UK GDP Contracts At Record Pace In Q2

The UK economy contracted at a record pace in the second quarter though the decline was less severe than previously estimated, revised data from the Office for National Statistics showed Wednesday.

Due to the coronavirus containment measures, gross domestic product fell 19.8 percent sequentially. The rate was revised from a 20.4 percent fall estimated initially.

This was the largest quarterly contraction since quarterly records began in 1955 and marked the second consecutive quarterly decline after a fall of a revised 2.5 percent in the previous quarter.

On a yearly basis, GDP was down 21.5 percent in the second quarter, which was revised from -21.7 percent.

Further, data showed that GDP fell by a cumulative 21.8 percent in the first half of 2020.

The renewed covid-19 restrictions will probably mean that GDP stagnates in the fourth quarter, leaving economic activity marooned 5.5 percent short of its pre-crisis level, Ruth Gregory, an economist at Capital Economics, said. And the risk now is that renewed containment measures send the recovery into reverse.

There have been record quarterly falls in services, production and construction output. Services output contracted 19.2 percent, production output fell 16.3 percent and construction output decreased by 35.7 percent in the second quarter.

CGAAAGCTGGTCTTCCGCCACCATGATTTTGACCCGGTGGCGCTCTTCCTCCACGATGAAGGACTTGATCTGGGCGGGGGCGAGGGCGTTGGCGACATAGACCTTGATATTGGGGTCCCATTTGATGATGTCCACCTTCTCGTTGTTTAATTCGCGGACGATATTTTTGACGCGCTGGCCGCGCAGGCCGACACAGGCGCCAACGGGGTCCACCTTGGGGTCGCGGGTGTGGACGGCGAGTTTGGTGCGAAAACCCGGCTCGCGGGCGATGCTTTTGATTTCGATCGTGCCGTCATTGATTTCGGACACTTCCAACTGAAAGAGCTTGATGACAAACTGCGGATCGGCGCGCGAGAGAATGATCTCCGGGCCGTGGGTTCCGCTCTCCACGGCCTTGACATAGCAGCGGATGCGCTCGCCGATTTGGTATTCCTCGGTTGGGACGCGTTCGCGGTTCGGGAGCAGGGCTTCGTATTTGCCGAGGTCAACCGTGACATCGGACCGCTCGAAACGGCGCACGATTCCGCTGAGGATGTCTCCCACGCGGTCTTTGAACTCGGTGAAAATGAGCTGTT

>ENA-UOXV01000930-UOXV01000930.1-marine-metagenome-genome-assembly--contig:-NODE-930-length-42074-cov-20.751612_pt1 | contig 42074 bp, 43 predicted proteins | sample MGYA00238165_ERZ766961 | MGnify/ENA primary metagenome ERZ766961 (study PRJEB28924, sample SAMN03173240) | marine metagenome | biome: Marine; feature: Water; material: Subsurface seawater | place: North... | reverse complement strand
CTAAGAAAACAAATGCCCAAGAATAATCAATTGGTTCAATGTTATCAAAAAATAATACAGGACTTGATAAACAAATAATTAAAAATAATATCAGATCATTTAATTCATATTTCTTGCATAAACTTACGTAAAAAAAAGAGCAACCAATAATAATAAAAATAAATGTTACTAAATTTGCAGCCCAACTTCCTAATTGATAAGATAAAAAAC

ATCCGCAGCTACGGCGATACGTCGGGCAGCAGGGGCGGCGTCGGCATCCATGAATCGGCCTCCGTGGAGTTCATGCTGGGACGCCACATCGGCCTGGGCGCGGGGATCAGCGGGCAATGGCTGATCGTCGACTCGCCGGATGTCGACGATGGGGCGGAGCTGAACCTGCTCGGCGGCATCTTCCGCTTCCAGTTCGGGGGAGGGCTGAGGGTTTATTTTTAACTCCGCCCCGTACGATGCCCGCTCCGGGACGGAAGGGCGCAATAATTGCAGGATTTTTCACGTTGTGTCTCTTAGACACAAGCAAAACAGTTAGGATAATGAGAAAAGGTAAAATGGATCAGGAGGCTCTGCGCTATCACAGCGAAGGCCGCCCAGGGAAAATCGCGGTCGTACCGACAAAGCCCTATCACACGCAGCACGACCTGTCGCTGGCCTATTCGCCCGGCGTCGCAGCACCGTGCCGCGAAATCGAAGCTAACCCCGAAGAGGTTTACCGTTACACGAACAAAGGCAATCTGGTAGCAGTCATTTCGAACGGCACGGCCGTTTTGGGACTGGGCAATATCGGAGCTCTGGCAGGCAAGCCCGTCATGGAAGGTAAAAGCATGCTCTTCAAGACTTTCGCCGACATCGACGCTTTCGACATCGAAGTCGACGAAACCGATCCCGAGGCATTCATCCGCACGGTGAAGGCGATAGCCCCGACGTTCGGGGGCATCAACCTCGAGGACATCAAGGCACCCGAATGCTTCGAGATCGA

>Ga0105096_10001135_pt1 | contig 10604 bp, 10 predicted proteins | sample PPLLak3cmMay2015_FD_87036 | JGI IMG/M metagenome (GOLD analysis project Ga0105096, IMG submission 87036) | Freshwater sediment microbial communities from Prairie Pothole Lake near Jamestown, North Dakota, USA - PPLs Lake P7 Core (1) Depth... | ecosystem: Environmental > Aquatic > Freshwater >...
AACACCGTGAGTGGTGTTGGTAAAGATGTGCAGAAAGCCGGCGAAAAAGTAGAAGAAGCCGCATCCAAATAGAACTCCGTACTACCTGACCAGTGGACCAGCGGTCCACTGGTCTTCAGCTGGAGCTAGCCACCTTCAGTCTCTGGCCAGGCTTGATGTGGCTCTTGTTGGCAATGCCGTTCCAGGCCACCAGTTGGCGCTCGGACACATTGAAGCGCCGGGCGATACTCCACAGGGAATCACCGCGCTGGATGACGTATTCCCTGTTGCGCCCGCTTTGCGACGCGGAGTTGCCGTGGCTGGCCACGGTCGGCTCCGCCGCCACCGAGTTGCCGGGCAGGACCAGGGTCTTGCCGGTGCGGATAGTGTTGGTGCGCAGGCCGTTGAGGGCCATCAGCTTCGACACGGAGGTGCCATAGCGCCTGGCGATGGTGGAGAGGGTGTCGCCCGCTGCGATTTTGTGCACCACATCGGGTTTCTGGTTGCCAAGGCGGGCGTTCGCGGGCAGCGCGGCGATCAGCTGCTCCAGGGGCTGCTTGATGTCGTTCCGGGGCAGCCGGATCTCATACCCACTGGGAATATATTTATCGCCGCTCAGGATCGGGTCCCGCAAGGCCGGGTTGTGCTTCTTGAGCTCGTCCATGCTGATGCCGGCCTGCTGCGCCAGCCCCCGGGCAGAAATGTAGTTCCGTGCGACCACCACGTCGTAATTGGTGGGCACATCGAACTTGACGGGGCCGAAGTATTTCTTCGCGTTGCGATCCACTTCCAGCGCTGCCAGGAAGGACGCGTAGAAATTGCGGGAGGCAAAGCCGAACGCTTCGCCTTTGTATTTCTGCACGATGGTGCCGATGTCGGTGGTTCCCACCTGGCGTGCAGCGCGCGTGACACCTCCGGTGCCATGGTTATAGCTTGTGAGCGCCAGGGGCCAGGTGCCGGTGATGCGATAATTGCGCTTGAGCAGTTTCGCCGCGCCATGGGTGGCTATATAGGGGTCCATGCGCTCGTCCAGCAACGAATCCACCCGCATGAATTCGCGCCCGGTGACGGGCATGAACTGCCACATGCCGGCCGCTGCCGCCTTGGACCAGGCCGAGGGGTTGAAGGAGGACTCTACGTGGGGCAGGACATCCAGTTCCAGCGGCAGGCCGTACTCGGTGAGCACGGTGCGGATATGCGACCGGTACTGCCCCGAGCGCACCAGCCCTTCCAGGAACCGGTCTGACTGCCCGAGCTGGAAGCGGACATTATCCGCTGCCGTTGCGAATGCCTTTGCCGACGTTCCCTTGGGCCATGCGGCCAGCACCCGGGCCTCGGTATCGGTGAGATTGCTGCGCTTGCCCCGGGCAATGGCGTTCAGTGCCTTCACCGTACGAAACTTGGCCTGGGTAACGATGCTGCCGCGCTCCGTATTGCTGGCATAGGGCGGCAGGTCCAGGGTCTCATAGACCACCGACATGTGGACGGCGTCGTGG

Private consumption, government consumption and gross capital formation also showed record falls in the second quarter.

Largely reflecting, reflects falls in spending on restaurants and hotels, household consumption fell by a revised 23.6 percent. Government consumption was down 14.6 percent.

Gross fixed capital formation decreased 21.6 percent and business investment fell by a revised 26.5 percent.

Another report from the ONS showed that the current account deficit narrowed to GBP 2.8 billion in the second quarter, or 0.6 percent of GDP. This was the narrowest since the second quarter of 2011.

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